<See sample Image above>

Now take your strip and burn the first square as dark as you possibly can. This square is now a representative of black. On the opposite end will be your “white”. Now begin burning the middle square with a value that will represent 50% or middle value. You can shade these boxes with any technique you like. To complete your value strip, shade in the boxes between your 50% and your “white” and “black” to register your medium light and medium dark values.

This value strip will help you map out your burning so you have complete control over the impact of your lights and darks.

To use your strip, hold it next to the area you are evaluating. Compare the small sections of your strip to the original image. Whichever section “blends” into the image best is the source value. This is why it is important that the sections on your strip be small, you want the section to visually blend in so you know what you are dealing with.

In addition, use your strip to gauge how your shading is going and maintain the appropriate value. Values can appear very different based on what they border. For example a 50% value will look very dark in the center of an unburned area, but a 50% value can look much lighter when it is at the center of a black area. Use your value strip to eliminate unwanted surprises.

So what happens if your image has a bunch of values that don’t show up in your value strip? After all there are very few images that are limited to only five values.

The point of the value strip is to create a baseline to control values and give you a good handle on what is possible. Not all woods will capture the same amount of values. Break down the main image into your primary five values. Once you have laid these out you can adjust the in-betweens. This will keep your burnings from becoming muddy.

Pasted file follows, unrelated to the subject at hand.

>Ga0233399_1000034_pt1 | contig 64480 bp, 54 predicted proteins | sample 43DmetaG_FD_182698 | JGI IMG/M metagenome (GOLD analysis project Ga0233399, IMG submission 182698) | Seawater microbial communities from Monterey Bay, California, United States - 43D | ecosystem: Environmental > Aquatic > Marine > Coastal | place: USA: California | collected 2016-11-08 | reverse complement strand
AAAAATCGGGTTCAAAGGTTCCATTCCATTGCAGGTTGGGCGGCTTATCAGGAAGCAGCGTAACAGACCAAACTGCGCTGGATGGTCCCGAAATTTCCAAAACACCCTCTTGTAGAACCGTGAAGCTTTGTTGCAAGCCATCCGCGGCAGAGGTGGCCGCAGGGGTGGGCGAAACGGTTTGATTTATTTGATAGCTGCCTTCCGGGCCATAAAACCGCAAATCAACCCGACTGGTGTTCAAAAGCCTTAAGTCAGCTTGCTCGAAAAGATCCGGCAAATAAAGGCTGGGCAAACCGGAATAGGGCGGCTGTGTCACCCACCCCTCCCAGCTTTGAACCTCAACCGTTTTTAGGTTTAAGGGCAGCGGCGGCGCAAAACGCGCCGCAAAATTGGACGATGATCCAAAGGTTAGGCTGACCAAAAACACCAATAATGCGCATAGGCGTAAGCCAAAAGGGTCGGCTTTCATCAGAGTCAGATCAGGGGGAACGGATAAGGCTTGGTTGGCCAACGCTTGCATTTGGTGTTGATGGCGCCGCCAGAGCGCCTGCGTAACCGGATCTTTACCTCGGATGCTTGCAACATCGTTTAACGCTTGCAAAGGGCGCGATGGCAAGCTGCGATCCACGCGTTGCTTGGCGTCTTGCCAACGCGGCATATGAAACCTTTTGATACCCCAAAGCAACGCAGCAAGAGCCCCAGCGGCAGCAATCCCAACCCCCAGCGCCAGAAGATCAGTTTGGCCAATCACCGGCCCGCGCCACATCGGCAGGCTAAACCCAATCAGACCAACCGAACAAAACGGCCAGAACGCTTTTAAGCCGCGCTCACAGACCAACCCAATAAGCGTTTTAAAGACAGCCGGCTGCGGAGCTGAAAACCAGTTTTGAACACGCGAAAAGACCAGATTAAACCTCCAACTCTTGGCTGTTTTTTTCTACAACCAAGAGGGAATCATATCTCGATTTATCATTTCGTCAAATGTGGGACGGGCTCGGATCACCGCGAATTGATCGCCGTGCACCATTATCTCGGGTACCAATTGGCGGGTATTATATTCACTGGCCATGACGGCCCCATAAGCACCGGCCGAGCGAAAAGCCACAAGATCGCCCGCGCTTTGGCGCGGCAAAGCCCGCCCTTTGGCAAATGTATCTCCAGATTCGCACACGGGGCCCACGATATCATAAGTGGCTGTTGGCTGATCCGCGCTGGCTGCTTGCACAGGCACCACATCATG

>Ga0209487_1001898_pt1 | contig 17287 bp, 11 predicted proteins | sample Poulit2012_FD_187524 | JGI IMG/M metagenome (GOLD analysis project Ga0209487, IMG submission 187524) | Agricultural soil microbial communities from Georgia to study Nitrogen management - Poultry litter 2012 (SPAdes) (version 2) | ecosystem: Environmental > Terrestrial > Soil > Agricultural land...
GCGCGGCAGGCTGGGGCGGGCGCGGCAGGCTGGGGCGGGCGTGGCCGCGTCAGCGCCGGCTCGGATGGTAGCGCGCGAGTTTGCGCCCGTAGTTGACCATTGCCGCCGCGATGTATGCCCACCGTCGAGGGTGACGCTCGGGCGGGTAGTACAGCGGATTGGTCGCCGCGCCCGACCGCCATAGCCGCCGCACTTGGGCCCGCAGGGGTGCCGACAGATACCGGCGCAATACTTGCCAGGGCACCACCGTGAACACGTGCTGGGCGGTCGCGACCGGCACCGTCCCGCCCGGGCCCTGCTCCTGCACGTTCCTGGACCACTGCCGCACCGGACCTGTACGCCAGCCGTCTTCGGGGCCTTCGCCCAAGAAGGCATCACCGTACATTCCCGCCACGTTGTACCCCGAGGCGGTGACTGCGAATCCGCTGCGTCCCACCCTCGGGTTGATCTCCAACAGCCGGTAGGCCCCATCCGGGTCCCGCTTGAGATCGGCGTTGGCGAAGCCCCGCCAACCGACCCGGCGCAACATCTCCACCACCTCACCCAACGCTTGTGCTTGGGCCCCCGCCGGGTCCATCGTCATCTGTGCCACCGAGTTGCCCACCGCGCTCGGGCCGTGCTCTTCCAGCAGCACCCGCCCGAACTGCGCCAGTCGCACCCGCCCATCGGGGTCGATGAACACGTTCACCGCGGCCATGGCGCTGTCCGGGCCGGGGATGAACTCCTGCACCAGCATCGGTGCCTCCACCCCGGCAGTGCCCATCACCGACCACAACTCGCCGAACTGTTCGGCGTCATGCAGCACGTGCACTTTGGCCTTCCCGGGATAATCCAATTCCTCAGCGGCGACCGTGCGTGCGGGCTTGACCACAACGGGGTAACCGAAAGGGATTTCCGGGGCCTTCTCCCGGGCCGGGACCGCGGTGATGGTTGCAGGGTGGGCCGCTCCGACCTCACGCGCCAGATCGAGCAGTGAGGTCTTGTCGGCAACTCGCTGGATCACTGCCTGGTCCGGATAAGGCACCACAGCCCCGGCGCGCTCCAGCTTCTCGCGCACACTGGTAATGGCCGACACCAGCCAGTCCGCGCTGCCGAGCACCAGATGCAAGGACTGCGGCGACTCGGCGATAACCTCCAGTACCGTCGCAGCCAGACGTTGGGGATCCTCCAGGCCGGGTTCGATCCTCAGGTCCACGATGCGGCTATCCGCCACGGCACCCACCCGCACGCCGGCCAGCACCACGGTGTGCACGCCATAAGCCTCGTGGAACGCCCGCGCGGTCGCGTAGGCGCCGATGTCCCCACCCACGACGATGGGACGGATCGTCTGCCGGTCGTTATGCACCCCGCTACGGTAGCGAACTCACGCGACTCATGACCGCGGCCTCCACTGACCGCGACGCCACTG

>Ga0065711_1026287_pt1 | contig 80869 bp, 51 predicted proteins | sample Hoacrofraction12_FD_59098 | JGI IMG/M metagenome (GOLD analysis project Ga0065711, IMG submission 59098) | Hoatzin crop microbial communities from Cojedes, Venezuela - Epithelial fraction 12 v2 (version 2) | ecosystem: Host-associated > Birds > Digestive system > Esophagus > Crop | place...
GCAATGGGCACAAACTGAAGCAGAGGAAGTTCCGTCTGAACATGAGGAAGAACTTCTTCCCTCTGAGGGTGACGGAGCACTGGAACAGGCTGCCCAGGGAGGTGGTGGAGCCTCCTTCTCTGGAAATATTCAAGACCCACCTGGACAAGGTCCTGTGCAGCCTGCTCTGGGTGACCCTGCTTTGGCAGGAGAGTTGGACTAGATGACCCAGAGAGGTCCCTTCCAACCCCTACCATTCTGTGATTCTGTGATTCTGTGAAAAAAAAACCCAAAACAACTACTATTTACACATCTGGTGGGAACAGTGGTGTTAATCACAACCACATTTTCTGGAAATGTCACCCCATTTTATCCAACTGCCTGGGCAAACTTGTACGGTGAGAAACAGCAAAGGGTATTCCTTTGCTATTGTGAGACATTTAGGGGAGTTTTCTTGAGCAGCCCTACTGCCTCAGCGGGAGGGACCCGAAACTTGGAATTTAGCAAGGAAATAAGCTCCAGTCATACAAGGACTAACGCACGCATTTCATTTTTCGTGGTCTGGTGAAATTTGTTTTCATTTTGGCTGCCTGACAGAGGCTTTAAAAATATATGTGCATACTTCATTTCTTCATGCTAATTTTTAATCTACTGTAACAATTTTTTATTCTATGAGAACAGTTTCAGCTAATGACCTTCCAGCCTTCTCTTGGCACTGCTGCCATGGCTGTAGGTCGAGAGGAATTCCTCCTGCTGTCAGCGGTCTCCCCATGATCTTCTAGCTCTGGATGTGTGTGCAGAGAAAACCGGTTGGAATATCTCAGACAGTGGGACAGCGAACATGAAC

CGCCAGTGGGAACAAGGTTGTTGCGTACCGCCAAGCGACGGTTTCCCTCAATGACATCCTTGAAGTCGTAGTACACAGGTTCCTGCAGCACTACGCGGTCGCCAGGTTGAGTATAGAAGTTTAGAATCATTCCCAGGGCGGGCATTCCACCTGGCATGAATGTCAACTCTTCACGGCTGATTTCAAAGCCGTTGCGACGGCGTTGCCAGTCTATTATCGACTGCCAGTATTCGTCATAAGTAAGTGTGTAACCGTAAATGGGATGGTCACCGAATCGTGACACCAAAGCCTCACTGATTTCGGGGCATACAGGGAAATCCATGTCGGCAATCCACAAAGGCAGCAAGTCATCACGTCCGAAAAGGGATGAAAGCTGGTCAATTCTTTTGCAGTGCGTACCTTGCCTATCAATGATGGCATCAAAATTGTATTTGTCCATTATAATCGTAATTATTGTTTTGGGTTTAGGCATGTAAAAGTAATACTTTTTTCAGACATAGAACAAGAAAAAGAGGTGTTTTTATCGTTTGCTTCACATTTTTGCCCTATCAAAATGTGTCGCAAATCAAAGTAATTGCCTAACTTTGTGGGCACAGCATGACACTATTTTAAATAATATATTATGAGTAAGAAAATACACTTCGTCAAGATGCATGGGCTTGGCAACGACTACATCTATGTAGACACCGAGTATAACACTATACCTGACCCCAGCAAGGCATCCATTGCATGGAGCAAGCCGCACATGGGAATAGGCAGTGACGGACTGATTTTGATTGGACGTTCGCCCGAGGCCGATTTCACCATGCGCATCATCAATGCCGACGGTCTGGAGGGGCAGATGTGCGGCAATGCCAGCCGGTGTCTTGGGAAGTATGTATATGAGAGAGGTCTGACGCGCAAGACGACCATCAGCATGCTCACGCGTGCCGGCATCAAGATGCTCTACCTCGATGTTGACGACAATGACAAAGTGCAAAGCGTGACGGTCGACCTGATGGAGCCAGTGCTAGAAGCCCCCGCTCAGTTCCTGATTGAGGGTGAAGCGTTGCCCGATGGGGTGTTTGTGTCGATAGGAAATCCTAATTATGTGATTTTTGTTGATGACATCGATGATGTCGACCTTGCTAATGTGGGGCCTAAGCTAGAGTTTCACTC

One last and very important tip. Take a step back and evaluate your work. Do this periodically to correct any errors to values early on.

Most of our burnings are meant to be viewed much further away than we are sitting when we work on them. When we are working only 12”-14” from the surface we can see much more than someone 5 feet away. By taking the time to step back to viewing range you get a chance to see what your viewer will see and make decisions based on that.

In the Lioness burning you see in this article I have added a darker background to the section just behind the Lioness. This dramatizes the image and helps eliminate the natural camoflage that would normally occur with this subject. Although the camoflage is natural, it does not make for a powerful composition.

I hope this article has helped clarify the importance of values for you and shown you not only how critical it is to understand your value limitations, but use them to your advantage to create crisp beautiful burnings.

If you have enjoyed this article and are interested in diving deeper into pyrography? Be sure to sign up for my FREE Burning Basics Video series at www.FreeBurningVideos.com to get more information on burning techniques, projects, and more!

Comments

seamster (author)2016-05-31

That is a stunning image. I love the subtle coloring - those eyes, wow!

Great tips, thank you. I picked up a simple woodburning kit last year and have been dabbling with it. It's been a great addition to my creative arsenal, and I've really enjoyed your recent posts on the subject! :)

Thank you.

Thank you! Glad you enjoyed the video.

Lorddrake (author)2016-05-31

absolutely amazing art. well done.

thank you

sixsmith (author)2016-05-31

what sort of iron are you using? I've thought about adding woodburned accents to my work, thus far I've gotten by with a dremel torch, but I would like better ergonomics and control, which I suspect your kit gives you.

I use the Detailer by Colwood. You can see a bunch here www.thewoodcraftshop.com

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Bio: I am a third generation artist with a background in oil painting and watercolors, I fell in love with pyrography in 1984 and have won ... More »